Breaking News Emails

Get breaking news alerts and special reports. The news and stories that matter, delivered weekday mornings.
By Didi Martinez

They are not amused.

City officials in Savannah, Georgia, are asking for the public's help to catch a prankster after a marble monument honoring a Revolutionary War general was vandalized last week with a set of googly, cartoonish eyes stuck to his bronze face.

After the apparent practical joke on the statue of Gen. Nathanael Greene was first reported to police Thursday, authorities said they are treating the matter as trespassing.

"Honestly, it is a situation we need to look into because we don't want people to go around defacing things," Savannah police spokeswoman Keturah Greene, no relation to the general, said Monday. "We don't want it to get out of hand."

The statue of American war hero Nathanael Greene in Johnson Square in Savannah, Georgia, had a new set of eyes placed on its face. Police say the investigation remains ongoing and are considering the case a trespassing incident. City of Savannah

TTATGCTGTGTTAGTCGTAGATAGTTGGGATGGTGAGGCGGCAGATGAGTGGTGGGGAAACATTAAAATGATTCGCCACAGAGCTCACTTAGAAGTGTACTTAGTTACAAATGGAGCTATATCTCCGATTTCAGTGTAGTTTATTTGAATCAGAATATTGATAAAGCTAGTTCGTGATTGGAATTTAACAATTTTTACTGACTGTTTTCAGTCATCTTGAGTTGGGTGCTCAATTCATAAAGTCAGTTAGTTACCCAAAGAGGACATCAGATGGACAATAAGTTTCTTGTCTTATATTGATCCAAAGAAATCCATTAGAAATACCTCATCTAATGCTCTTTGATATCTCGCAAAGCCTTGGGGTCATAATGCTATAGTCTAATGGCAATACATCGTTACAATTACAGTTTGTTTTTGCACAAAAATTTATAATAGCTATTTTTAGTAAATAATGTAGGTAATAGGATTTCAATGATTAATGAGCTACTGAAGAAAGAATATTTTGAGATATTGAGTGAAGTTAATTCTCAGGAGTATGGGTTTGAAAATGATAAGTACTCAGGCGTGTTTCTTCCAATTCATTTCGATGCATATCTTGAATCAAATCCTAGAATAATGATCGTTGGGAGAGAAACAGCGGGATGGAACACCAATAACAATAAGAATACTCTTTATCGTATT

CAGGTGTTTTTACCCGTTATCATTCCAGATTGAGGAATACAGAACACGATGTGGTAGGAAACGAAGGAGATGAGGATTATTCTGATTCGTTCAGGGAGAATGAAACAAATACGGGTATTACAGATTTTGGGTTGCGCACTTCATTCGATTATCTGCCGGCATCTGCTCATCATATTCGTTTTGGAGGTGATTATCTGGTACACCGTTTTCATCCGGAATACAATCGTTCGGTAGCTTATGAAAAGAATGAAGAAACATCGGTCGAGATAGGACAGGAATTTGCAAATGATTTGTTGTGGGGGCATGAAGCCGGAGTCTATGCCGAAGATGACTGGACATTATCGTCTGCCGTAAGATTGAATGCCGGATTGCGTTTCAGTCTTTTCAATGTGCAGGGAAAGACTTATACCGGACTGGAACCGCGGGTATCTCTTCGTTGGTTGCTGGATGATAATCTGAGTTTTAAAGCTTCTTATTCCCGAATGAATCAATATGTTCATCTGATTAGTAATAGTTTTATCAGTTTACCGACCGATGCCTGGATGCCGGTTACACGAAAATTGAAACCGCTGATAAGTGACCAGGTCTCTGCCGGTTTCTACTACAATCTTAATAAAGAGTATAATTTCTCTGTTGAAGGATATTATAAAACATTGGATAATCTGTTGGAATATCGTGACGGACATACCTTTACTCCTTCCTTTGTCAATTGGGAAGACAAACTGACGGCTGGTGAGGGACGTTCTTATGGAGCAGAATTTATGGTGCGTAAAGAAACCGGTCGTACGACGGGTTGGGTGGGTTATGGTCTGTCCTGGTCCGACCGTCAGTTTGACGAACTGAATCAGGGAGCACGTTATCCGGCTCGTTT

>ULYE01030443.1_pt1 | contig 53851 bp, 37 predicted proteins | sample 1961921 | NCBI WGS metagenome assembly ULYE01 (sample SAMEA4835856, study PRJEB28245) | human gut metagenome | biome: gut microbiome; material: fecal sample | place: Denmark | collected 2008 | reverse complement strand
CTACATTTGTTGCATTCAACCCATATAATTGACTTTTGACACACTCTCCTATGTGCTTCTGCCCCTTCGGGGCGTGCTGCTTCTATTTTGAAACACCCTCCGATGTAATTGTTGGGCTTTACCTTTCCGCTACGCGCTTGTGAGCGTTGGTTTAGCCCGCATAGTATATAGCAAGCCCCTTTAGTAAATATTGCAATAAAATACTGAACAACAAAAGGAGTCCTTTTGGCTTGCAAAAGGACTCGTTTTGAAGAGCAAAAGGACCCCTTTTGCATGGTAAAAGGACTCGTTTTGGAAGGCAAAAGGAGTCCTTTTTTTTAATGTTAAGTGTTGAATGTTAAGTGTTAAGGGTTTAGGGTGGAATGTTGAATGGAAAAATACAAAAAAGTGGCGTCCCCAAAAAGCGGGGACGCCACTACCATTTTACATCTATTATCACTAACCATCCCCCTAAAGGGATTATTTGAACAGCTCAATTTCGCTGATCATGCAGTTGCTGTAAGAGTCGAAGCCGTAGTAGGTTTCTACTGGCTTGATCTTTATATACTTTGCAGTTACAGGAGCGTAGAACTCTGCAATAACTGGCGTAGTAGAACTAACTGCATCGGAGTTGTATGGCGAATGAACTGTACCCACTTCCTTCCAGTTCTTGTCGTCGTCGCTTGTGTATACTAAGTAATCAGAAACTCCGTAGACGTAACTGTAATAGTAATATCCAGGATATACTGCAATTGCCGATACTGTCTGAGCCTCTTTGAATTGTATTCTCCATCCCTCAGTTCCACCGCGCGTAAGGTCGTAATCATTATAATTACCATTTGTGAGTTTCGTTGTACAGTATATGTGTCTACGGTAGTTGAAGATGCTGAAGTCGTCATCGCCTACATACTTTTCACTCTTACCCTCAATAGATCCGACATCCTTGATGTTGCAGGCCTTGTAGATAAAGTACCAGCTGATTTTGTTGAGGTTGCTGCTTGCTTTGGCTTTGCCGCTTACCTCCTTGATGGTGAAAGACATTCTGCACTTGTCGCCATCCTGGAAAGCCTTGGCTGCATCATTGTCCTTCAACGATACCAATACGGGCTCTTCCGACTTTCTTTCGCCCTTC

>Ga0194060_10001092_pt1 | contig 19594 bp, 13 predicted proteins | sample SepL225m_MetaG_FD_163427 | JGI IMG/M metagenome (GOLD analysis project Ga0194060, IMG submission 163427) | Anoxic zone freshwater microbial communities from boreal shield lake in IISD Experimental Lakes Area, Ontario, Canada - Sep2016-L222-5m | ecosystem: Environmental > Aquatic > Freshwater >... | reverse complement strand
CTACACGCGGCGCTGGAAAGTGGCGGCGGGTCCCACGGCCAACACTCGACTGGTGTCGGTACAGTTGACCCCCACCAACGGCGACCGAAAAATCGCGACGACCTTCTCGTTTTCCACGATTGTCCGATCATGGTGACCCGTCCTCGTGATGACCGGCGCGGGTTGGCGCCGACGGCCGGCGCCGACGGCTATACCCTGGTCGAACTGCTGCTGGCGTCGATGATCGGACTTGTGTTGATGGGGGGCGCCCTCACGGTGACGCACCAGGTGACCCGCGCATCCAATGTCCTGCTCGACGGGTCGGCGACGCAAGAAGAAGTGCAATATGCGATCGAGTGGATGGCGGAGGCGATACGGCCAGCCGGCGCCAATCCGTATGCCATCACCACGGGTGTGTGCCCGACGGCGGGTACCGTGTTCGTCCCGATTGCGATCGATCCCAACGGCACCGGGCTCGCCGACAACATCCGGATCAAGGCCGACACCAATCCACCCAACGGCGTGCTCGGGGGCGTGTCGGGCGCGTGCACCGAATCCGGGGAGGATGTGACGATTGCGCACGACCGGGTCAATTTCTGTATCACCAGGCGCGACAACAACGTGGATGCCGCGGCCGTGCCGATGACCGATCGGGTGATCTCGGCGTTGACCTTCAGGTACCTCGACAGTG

In a Facebook post last week, the city of Savannah warned that they would find the culprit — and asked people to take it seriously.

"Who did this?! Someone placed googly eyes on our historic #NathanaelGreene statue in #JohnsonSquare. It may look funny but harming our historic monuments and public property is no laughing matter, in fact, it's a crime. We are hoping to find the person responsible!"

Greene's ties to Savannah span from after the American Revolution, when the state of Georgia granted him the Mulberry Grove Plantation in honor of his service, to when he died near the city on June 19, 1786.

Michelle Gavin, a city spokeswoman, told NBC News that the eyes have since been removed and there was no harm done to the statue.

She added that while nothing similar has been tried on any other sculptures in the area before, the city has filed a police report.

Despite the city's earlier plea, Facebook users poked fun at the incident, writing the statue was "vandaleyesed."

Austin Mullen contributed.